NAS Jacksonville January 5, 2015 - Jacksonville, Fla. - Fleet Readiness Center Southeast (FRCSE) held a bittersweet ceremony Dec. 17 to honor the workers of the EA-6B line as the last Prowler nears completion.
The ceremony, marking the end of more than 20 years of Prowler work, signified the end of one era, but also the birth of another as most of the artisans of the Prowler line transition to trainer aircraft.
“I just want to thank each and every one of you here,” FRCSE Commanding Officer Capt. Chuck Stuart told the hundreds in attendance. “Though the last one of these amazing monsters is leaving us, the culture of teamwork and dependability you all have built here will stay.
“That will continue no matter what aircraft you’re working on.”
The first EA-6B came to FRCSE in October 1994. Many workers from Norfolk, Virginia came too, after their depot was shut down during the Base Realignment and Closure (BRAC) process.
While many of the workers are transitioning to training aircraft, others will hang up their tool belts along with the plane they’ve kept in the air for decades.
“None of us wanted to see it go,” EA-6B Supervisor Greig Tatum said. “I’ve been on the EA-6B for about 24 years going back to my days in Norfolk.
“It hurts, but it’s a good sign to me because I’m retiring with it.”
The pilot who delivered the first Prowler to undergo maintenance at FRCSE came back for the ceremony. Cmdr. Mark Nye flew the “Flying Frying Pan” in the Navy’s fleet for 10 years before coming to FRCSE as the EA-6B product officer.
“Even today, the electronics are modern but the airframe they’re loaded on is a little dated,” Nye said. “It’s pretty amazing when you think of how long the A-6 has been gone now and they’re still flying the Prowler.”
The A-6 Intruder, from which the EA-6B descended, entered service in March 1963 with Attack Squadron 42, according to the Intruder Association’s website. When the Navy saw the need for electronic attack aircraft, they returned to the A-6’s rugged design. In fact, in at least some cases, they used the actual plane itself.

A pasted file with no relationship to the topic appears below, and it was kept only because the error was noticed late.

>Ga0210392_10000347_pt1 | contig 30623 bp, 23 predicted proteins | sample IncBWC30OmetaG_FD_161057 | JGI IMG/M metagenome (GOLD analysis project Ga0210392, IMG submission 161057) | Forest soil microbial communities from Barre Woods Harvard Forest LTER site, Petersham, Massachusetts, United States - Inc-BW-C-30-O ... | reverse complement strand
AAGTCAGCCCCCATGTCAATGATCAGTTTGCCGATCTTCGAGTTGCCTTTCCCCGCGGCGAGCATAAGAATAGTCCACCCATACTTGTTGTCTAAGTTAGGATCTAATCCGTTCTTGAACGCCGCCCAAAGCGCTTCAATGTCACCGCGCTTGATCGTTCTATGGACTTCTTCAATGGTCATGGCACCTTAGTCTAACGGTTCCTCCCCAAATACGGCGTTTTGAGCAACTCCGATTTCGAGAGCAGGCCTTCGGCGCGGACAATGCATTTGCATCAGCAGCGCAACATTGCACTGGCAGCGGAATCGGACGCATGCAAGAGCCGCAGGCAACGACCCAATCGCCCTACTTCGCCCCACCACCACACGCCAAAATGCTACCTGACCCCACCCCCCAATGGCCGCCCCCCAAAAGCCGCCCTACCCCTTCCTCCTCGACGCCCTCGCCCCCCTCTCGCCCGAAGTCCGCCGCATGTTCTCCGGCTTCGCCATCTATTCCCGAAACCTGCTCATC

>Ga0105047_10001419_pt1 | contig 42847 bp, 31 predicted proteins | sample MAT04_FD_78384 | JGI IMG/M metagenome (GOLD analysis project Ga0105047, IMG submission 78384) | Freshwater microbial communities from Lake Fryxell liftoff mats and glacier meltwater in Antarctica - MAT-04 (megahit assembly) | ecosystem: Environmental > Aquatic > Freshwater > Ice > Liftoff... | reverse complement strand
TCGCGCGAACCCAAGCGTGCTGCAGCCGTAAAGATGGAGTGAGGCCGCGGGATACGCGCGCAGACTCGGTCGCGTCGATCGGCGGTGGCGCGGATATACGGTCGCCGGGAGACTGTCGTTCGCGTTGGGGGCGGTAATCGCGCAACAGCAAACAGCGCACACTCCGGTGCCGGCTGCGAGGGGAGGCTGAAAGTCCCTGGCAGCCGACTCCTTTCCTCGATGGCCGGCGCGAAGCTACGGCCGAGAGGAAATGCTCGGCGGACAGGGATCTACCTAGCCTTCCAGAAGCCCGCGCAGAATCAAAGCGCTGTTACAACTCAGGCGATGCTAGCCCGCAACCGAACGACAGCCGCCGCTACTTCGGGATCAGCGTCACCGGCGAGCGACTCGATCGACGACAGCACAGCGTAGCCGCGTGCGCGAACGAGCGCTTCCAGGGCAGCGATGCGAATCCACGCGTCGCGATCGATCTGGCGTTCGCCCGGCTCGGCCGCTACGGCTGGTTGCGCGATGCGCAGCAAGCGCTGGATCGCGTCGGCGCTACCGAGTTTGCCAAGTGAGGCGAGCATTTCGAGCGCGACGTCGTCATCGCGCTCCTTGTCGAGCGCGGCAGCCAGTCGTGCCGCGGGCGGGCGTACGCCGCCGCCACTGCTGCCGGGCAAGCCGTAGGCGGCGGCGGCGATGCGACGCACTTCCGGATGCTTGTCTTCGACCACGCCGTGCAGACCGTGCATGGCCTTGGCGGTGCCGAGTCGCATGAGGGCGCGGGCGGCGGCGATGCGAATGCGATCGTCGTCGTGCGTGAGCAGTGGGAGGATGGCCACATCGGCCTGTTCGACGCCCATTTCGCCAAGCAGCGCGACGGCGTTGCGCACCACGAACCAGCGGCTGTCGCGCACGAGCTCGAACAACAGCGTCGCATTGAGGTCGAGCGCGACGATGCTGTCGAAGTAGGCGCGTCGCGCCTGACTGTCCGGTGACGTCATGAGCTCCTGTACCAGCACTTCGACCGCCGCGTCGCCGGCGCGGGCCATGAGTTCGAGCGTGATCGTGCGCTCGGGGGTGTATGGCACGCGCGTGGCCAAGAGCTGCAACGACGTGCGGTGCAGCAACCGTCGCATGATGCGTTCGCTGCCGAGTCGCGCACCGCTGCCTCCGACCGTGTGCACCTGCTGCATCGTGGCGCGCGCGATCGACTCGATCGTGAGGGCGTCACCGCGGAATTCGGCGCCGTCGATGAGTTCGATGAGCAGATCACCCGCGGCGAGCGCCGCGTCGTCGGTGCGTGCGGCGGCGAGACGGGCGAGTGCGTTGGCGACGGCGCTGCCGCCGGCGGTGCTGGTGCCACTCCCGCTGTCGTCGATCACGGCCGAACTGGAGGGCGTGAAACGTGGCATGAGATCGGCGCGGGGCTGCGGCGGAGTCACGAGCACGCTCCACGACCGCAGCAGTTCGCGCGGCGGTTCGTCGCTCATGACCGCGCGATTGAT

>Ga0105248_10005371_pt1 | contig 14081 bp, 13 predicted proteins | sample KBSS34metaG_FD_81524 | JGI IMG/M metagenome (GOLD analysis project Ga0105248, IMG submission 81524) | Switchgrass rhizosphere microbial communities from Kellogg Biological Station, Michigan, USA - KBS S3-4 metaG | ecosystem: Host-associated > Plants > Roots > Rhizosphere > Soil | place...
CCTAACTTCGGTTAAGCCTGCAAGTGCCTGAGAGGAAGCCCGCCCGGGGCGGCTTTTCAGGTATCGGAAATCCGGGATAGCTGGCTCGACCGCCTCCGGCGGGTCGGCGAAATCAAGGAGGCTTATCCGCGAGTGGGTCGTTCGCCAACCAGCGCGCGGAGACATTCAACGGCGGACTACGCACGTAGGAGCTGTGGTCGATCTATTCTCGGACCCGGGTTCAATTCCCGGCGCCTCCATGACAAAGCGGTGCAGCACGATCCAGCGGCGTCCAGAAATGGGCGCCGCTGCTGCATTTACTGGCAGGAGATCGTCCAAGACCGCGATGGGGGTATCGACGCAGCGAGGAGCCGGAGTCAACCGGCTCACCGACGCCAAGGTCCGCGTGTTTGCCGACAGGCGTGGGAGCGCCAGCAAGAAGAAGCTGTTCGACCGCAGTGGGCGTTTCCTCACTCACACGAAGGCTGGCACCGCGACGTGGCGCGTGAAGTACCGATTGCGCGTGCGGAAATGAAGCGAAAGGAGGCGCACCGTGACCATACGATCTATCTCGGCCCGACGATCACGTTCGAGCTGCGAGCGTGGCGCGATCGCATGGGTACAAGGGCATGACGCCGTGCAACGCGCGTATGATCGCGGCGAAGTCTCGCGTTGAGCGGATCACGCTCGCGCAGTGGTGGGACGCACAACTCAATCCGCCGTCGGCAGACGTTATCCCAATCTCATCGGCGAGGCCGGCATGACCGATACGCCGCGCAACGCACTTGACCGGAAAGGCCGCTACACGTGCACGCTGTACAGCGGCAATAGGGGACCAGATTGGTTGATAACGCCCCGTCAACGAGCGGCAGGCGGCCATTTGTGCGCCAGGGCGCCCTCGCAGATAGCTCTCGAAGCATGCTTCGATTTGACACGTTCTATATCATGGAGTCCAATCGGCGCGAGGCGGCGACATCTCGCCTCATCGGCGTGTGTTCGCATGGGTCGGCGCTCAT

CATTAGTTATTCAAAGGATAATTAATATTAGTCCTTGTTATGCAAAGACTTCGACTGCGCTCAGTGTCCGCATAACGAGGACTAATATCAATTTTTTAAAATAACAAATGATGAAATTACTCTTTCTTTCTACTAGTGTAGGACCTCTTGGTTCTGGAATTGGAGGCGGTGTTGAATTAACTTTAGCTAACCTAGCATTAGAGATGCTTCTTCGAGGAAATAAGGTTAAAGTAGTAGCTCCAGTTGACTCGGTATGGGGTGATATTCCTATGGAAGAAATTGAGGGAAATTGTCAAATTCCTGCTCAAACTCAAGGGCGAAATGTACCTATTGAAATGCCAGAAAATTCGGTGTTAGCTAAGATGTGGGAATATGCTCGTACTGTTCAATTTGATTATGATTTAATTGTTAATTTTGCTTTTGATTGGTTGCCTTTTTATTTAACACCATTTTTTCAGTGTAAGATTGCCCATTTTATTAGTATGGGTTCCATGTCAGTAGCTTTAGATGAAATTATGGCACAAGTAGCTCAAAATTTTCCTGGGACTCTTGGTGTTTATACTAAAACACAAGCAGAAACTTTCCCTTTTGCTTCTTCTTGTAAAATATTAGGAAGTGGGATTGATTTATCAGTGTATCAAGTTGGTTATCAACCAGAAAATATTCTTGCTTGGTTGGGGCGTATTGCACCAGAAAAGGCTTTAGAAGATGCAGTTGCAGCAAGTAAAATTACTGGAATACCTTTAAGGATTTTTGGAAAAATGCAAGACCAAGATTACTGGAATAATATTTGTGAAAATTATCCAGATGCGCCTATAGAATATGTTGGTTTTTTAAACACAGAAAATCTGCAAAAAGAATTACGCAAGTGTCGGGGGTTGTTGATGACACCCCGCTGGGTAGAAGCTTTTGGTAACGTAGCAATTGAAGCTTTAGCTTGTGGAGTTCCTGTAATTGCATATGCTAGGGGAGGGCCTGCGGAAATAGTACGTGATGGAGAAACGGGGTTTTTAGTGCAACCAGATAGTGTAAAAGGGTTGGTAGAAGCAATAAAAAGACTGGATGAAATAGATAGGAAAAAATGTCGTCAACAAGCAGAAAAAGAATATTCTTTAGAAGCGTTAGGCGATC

“The first three Prowlers that were built, were built from A-6 Intruders,” said Burt Hood, who was FRCSE’s EA-6B program manager in the mid-‘90s.
“They cut it right there at fuselage station 139 where the top fit is, and they brought in that whole front section,” Hood said as he pointed to a seam on the plane just behind the rear cockpit. “The first three that were built, were built with an A-6 back and an EA-6B nose.”
Perhaps the worker with the longest time on Prowlers at the ceremony was Ken Ball, a logistics management specialist at FRCSE. Ball worked for the plane’s original manufacturer, Grumman, for 35 years.
“I started with Grumman in 1967,” Ball said. “I was in the flight test department, so I worked on some of the early prototypes. What really made this aircraft special was its ability to loiter over the battlefield for extended periods of time and jam enemy signals and communications.”
The team that maintained the aircraft is special as well, Stuart said. Perhaps that’s why so many turned out. From retirees with decades on the Prowler, to relative newcomers, more than 100 current and former workers showed up for the ceremony.
“It really was like growing up together, and I think we all enjoyed ourselves,” Tatum said. “It was like a family.”
The men and women of the Prowler line shared laughs and recounted old stories – and looked longingly at the last one.
“When the Prowler gets in your blood, she’s in your blood,” Nye said. “You end up working on a bunch of different planes, but this was always home.”